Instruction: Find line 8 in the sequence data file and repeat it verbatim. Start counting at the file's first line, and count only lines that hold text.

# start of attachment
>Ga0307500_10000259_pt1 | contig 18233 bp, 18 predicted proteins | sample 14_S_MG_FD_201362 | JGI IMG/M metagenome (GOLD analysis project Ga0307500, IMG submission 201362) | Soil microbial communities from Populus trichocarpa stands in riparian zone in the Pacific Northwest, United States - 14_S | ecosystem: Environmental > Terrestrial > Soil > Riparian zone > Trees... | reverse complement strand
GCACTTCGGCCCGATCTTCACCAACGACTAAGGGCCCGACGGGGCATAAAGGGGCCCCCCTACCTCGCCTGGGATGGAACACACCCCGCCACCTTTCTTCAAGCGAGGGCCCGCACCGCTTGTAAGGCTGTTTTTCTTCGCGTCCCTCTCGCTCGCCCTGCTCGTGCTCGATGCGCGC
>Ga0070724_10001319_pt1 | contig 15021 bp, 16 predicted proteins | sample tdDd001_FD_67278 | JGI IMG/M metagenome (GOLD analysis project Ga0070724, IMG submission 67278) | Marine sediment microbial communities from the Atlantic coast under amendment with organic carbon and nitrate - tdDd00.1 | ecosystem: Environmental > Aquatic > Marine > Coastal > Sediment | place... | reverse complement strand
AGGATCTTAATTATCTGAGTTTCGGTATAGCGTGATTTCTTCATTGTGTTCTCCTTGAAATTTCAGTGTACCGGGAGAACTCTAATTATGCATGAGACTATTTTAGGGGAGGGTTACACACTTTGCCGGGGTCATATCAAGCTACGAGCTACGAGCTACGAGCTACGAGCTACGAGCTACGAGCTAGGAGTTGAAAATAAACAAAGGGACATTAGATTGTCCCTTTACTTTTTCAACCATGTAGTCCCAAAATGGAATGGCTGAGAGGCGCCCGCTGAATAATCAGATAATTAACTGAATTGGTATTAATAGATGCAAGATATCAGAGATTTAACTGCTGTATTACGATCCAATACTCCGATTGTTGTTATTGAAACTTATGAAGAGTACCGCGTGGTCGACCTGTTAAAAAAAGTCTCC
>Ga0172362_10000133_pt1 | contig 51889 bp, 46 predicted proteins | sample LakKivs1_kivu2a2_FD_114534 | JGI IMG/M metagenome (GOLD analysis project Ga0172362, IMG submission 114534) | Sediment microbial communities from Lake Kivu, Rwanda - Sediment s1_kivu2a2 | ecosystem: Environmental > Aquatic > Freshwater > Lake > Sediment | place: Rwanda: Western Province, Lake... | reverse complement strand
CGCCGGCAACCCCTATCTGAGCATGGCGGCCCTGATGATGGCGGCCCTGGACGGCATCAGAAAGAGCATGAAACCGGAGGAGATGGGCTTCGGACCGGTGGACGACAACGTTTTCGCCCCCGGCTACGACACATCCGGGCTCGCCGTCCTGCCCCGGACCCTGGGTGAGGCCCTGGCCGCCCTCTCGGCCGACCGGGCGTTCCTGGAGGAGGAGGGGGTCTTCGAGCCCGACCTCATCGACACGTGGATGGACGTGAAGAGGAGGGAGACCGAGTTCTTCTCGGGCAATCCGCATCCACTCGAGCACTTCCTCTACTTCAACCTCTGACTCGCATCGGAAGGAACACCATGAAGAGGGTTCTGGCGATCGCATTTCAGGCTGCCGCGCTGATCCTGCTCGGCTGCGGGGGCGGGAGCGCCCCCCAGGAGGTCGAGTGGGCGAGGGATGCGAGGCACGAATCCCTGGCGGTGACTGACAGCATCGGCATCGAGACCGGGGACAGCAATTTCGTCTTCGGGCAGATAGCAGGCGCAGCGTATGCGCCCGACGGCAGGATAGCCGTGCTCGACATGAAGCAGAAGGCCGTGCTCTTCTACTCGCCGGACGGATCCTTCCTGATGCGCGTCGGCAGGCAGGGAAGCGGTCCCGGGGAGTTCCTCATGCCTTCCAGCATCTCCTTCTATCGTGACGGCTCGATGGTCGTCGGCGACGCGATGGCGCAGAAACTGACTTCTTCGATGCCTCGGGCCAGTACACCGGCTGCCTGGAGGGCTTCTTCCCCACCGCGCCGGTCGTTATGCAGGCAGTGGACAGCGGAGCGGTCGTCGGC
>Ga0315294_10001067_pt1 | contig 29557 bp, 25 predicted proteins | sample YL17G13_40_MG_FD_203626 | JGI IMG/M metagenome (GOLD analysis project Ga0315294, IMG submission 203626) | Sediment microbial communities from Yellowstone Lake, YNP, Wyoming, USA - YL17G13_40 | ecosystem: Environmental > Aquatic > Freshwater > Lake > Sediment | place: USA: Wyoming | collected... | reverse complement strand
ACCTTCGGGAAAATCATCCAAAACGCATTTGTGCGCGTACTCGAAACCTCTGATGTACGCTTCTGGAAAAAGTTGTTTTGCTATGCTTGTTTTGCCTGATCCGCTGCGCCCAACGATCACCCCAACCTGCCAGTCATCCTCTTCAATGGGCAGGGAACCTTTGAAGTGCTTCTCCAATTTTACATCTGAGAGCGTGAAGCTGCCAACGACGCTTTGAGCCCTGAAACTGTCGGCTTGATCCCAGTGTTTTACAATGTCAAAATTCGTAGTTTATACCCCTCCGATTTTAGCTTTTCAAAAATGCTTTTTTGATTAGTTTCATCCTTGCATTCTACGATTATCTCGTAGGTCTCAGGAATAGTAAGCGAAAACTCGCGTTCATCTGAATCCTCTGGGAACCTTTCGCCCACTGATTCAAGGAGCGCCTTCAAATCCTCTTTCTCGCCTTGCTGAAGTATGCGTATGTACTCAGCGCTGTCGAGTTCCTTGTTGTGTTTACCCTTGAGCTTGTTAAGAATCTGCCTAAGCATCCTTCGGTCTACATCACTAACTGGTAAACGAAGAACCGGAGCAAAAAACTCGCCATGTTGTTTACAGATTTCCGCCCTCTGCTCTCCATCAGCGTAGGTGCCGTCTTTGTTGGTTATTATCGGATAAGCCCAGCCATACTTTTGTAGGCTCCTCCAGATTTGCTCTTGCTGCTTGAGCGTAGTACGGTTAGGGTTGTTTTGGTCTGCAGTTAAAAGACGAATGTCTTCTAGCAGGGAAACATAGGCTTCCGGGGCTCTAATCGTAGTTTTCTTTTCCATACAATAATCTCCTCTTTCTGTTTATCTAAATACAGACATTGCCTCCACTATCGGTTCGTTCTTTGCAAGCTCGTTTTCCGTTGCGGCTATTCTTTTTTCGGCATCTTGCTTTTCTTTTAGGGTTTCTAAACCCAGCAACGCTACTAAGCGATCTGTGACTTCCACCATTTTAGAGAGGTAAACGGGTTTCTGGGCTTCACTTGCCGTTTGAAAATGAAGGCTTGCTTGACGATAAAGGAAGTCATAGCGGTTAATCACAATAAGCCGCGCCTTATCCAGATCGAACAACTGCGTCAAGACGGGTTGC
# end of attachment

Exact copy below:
ACCTTCGGGAAAATCATCCAAAACGCATTTGTGCGCGTACTCGAAACCTCTGATGTACGCTTCTGGAAAAAGTTGTTTTGCTATGCTTGTTTTGCCTGATCCGCTGCGCCCAACGATCACCCCAACCTGCCAGTCATCCTCTTCAATGGGCAGGGAACCTTTGAAGTGCTTCTCCAATTTTACATCTGAGAGCGTGAAGCTGCCAACGACGCTTTGAGCCCTGAAACTGTCGGCTTGATCCCAGTGTTTTACAATGTCAAAATTCGTAGTTTATACCCCTCCGATTTTAGCTTTTCAAAAATGCTTTTTTGATTAGTTTCATCCTTGCATTCTACGATTATCTCGTAGGTCTCAGGAATAGTAAGCGAAAACTCGCGTTCATCTGAATCCTCTGGGAACCTTTCGCCCACTGATTCAAGGAGCGCCTTCAAATCCTCTTTCTCGCCTTGCTGAAGTATGCGTATGTACTCAGCGCTGTCGAGTTCCTTGTTGTGTTTACCCTTGAGCTTGTTAAGAATCTGCCTAAGCATCCTTCGGTCTACATCACTAACTGGTAAACGAAGAACCGGAGCAAAAAACTCGCCATGTTGTTTACAGATTTCCGCCCTCTGCTCTCCATCAGCGTAGGTGCCGTCTTTGTTGGTTATTATCGGATAAGCCCAGCCATACTTTTGTAGGCTCCTCCAGATTTGCTCTTGCTGCTTGAGCGTAGTACGGTTAGGGTTGTTTTGGTCTGCAGTTAAAAGACGAATGTCTTCTAGCAGGGAAACATAGGCTTCCGGGGCTCTAATCGTAGTTTTCTTTTCCATACAATAATCTCCTCTTTCTGTTTATCTAAATACAGACATTGCCTCCACTATCGGTTCGTTCTTTGCAAGCTCGTTTTCCGTTGCGGCTATTCTTTTTTCGGCATCTTGCTTTTCTTTTAGGGTTTCTAAACCCAGCAACGCTACTAAGCGATCTGTGACTTCCACCATTTTAGAGAGGTAAACGGGTTTCTGGGCTTCACTTGCCGTTTGAAAATGAAGGCTTGCTTGACGATAAAGGAAGTCATAGCGGTTAATCACAATAAGCCGCGCCTTATCCAGATCGAACAACTGCGTCAAGACGGGTTGC